‘Metatarsalgia’ is the medical term for pain under the ball of the foot and is a common complaint. There are many possible causes for metatarsalgia, and diagnosis requires careful assessment and sometimes further investigation.

Morton’s Neuroma

Morton’s Neuroma (interdigital neuralgia) occurs when the interdigital nerve between the 3rd and 4th toes (or sometimes between 2nd and 3rd) is trapped between the metatarsal bones and becomes inflamed. It is more common in women and inappropriate footwear has also been implicated as a causative factor. Symptoms are typically pain under the ball of the foot when weight-bearing in narrow shoes, like walking on a stone.  Occasionally there is pain and numbness shooting into the affected toes. The diagnosis is usually made by careful examination and diagnostic tests. Many patients can be cured with the use of sensible footwear, insoles and in some cases a steroid injection (40-60% do gain benefit). An operation to excise or decompress a Morton’s neuroma is only advised after failure of conservative measures.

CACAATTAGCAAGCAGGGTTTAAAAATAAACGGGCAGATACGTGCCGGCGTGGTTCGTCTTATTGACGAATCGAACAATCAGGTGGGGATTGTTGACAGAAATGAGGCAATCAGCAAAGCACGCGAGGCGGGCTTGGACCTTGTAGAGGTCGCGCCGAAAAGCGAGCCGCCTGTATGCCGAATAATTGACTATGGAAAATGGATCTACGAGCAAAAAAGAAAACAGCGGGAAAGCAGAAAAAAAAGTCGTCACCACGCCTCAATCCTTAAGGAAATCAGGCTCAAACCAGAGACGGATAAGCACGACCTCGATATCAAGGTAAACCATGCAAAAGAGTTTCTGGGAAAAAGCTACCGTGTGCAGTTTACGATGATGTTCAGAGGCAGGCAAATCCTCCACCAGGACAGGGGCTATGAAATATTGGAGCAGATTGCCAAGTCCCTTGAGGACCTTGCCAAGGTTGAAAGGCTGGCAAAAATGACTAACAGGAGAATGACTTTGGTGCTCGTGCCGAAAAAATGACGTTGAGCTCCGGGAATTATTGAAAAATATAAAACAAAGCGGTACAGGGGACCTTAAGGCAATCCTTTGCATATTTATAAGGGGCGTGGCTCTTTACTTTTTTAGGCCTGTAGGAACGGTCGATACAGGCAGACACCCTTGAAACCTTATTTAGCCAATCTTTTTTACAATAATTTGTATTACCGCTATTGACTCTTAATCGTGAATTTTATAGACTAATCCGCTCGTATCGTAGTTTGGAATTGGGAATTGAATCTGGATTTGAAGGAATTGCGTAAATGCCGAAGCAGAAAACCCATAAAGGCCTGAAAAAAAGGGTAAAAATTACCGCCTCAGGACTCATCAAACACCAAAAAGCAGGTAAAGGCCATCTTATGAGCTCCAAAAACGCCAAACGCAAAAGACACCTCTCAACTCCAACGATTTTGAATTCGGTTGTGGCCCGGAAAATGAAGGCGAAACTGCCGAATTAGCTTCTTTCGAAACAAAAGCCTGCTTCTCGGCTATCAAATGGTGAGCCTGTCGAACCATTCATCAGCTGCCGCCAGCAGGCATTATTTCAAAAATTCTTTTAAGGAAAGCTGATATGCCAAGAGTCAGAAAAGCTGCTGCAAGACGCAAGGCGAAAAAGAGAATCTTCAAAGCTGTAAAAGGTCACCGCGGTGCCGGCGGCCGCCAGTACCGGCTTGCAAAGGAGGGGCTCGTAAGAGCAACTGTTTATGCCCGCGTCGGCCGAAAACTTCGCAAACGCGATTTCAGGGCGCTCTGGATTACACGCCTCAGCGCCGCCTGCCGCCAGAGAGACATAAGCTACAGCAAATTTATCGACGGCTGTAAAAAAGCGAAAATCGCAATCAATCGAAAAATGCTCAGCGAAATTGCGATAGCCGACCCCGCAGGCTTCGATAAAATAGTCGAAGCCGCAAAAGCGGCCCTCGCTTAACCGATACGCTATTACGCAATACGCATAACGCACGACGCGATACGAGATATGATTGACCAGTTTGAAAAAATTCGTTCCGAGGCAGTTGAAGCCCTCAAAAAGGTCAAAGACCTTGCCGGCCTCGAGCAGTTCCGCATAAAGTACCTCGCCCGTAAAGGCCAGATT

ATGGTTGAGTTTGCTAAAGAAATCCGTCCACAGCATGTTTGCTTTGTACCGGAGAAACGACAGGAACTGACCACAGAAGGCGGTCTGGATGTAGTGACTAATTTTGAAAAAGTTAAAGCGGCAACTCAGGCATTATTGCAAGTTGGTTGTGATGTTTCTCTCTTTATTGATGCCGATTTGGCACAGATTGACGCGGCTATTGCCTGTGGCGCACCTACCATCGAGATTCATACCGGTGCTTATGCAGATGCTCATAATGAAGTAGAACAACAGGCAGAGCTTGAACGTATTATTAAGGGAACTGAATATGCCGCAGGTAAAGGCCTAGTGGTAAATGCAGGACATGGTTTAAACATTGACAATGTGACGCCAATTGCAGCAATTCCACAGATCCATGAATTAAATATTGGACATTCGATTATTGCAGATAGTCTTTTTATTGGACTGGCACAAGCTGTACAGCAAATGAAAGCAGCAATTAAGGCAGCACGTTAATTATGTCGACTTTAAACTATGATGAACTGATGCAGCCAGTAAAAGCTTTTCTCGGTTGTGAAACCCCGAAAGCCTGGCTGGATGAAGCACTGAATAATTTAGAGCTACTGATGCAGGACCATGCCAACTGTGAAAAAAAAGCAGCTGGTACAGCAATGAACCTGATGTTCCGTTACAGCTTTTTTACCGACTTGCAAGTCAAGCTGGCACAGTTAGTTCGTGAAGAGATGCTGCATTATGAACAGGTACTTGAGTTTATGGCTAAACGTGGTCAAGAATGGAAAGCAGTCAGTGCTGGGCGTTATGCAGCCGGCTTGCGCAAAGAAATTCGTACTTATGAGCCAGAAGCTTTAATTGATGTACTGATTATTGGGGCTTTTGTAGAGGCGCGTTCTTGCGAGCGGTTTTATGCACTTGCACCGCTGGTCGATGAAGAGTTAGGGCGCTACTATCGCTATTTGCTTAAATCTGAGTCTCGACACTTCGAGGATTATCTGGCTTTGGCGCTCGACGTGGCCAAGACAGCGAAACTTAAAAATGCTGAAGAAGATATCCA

Other causes for metatarsalgia include inflammatory arthritis (e.g. Rheumatoid), metatarsal stress fracture, Freiberg’s disease, plantar plate rupture or mechanical overload (e.g. Pes cavus, bunion, hallux rigidus or previous surgery).

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